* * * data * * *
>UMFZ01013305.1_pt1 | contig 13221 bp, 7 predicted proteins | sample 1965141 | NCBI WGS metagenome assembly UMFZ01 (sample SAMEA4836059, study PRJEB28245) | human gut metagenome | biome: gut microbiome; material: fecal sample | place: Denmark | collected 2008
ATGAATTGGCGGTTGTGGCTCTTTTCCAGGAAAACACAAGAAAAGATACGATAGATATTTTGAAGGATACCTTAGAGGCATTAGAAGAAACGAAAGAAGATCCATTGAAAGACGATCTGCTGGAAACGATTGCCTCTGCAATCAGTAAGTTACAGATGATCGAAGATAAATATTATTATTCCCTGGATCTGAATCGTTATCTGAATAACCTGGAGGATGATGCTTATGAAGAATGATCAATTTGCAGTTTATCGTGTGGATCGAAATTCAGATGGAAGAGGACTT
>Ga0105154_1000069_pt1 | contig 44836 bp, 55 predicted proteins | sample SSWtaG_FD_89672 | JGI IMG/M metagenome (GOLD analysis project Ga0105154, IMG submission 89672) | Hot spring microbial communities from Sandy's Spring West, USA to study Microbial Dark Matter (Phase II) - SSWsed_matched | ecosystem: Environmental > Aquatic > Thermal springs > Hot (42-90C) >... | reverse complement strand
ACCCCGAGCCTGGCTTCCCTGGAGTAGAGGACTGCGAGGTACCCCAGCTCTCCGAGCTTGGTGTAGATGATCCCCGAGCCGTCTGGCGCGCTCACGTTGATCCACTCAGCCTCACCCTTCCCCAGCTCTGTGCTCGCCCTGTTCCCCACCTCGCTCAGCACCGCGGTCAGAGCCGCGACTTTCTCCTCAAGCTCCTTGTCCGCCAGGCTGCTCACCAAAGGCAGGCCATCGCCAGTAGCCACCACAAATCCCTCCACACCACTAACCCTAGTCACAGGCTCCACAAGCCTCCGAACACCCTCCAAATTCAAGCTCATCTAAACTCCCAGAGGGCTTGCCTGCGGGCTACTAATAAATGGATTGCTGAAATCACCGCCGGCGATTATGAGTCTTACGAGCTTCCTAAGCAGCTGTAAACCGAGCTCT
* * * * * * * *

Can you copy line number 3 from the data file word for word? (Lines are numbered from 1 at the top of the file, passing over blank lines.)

>Ga0105154_1000069_pt1 | contig 44836 bp, 55 predicted proteins | sample SSWtaG_FD_89672 | JGI IMG/M metagenome (GOLD analysis project Ga0105154, IMG submission 89672) | Hot spring microbial communities from Sandy's Spring West, USA to study Microbial Dark Matter (Phase II) - SSWsed_matched | ecosystem: Environmental > Aquatic > Thermal springs > Hot (42-90C) >... | reverse complement strand